Thursday, 1 October 2015

Judy Martin: Mended World @ Homer Watson House & Gallery 2

Judy Martin, Mended World, 2012; Photo © Karen Thiessen, 2015
My photo of the Mended World liturgical panel does not do the textile justice. Along with TrinityMended World is of the quieter of the five large liturgical panels: all circles within squares. Mended World is one of the four textiles that Judy Martin designed and then made with assistance from over 100 volunteers, all part of the Manitoulin Circle Project (hereafter MCP). The MCP ran from 2009 to 2013. Every Thursday, Martin and a random assortment of community members, usually a dozen or so, would gather at the Little Current United Church from 10 am to 6 pm. The volunteers came with a range of sewing experience. They gathered even when Martin was away due to travel commitments or otherwise.
Judy Martin, Mended World, 2012 detail; Photo © Karen Thiessen, 2015
What happens when community members work together toward a common goal for four years? The MCP participants were a circle of people meeting in what was most likely a square or rectangular building and they made liturgical textiles of circles within squares: the gatherings mirrored the textile designs. While working together on textiles, heads are down and hands are busy, allowing conversation interspersed with moments of silence; this is a great way for introverts and extroverts to work together.
Judy Martin, Mended World, 2012 detail; Photo © Karen Thiessen, 2015
Had a sociologist been present during the four years of the MCP, he/she may have witnessed the gradual building of deeper social cohesion, especially among community members who would not normally connect. Did the Manitoulin Circle Project bind the community together and create an open and fluid circle of belonging and welcome?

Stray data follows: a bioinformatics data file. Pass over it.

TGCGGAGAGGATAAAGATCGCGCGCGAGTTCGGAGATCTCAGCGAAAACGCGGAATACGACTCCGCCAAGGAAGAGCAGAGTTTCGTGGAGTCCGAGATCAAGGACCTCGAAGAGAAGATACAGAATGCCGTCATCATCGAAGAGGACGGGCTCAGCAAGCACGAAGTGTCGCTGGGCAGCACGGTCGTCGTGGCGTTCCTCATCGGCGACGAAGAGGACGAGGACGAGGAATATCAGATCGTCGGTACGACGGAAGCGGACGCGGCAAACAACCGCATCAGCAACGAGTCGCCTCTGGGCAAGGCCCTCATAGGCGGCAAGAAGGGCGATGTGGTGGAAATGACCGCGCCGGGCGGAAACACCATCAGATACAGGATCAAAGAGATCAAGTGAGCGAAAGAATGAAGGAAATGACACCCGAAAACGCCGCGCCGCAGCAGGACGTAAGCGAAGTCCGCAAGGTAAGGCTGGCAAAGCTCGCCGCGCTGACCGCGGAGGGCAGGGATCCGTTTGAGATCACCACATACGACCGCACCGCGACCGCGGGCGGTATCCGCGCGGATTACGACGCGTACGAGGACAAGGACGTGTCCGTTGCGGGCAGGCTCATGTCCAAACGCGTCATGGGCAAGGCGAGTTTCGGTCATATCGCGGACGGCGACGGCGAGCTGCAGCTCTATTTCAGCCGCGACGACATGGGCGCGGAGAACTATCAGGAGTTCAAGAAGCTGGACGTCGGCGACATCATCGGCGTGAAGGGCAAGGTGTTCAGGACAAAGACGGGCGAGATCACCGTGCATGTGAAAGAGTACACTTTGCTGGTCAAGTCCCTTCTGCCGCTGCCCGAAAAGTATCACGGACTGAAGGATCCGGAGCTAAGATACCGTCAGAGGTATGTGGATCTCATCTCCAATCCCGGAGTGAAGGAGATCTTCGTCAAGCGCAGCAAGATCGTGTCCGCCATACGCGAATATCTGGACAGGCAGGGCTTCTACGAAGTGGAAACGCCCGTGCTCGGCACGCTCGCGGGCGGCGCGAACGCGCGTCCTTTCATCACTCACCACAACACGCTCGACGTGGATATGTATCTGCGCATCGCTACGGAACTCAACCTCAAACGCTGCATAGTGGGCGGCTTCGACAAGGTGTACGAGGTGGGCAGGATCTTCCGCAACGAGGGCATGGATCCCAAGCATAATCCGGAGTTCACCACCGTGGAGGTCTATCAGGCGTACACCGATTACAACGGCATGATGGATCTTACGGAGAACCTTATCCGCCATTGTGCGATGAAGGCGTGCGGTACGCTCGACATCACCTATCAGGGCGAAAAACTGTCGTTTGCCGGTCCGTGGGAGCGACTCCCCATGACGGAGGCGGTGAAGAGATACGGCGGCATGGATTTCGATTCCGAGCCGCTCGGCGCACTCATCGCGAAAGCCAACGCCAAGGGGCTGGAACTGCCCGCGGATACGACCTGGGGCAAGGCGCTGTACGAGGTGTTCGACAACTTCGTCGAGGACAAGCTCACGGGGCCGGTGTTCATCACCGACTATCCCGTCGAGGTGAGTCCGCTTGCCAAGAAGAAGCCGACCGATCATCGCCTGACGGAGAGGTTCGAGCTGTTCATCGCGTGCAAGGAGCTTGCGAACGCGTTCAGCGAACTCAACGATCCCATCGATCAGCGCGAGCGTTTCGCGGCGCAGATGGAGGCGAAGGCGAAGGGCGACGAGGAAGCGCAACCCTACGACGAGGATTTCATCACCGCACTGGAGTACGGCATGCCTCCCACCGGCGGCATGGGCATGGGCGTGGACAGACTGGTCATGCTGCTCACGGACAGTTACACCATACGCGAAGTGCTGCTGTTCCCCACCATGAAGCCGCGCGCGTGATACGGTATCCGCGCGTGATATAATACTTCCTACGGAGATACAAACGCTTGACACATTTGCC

Mended World is strip-pieced. Note the flecks of blue within the central circle and the shimmer of the repurposed table linens. It is a quiet, elegant liturgical panel.

Mended World completed in 2012 was hand and machine stitched, and made of recycled linen and cotton damask, and silk. The size is 243.8 X 243.8 cm.
Judy Martin, Precious Water, 2013; Photo © Karen Thiessen, 2015
Precious Water is a double circle with a horizon line bisecting the textile. The design and colours echo Earth Ark. It is hand-stitched and made with recycled linen and cotton damask, silk, and linen. The dimensions are 218.4 X 218.4 cm. I'm gobsmacked that the entire liturgical textile was pieced without the assistance of a sewing machine. The double-circle reads as a protective zone surrounding an island and its sky.
Judy Martin, Precious Water, 2013 detail; Photo © Karen Thiessen, 2015
The lower section of the textile is composed of circles within squares, reinforcing the theme. The ruched blue section was made with a special backing fabric that shrinks when exposed to heat. Once the grid of blues and off-whites were stitched to the backing, a heat gun shrunk the backing fabric. The colours are harmonious, but I am not convinced by the ruched texture. It feels gimmicky in relation to the rest of the liturgical panel.
Judy Martin, Precious Water 2013 detail; Photo © Karen Thiessen, 2015
The dots were expertly formed using the satin stitch.
Judy Martin, Precious Water 2013 detail; Photo © Karen Thiessen, 2015
The circles within squares of the lower section were created with reverse appliqué, a time-consuming process that requires skill and practice. Martin and the Manitoulin Circle Project volunteers poured a high level of care, detail, and time into Precious Water

Judy Martin Mended World: an exhibition of the Manitoulin Community Circle Project 
at Homer Watson House and Gallery, Kitchener, Ontario, Canada 
May 9 to June 14, 2015

All photographs were taken with permission from the artist.


Judy Martin said...

You have some insightful comments here, Karen. I especially like how you realized that we were a circle of hands meeting together within a square building, and also that we were binding people together who might not usually have even met. Truly a mended world.

Thank you very much for taking so much time and putting so much thought into the writing of these reviews. Much appreciated.


Claudia said...

I really love the way these pieces are so much about the mark of the hand. Your descriptions and photographs are lovely and inspiring. I wish I'd seen the work in person, but at least I have you!

Jenny M said...

I followed the 'crumbs' from Judy's blog ~ thank you for sharing your thoughts & photos of these amazing textiles...being in Australia I have no chance of every seeing these panels in person, so to have someone share this is wonderful.
It would have been a truly interesting experience to be involved in the creation of these panels ~ I would be so interested to read the thoughts of the community of people that were involved.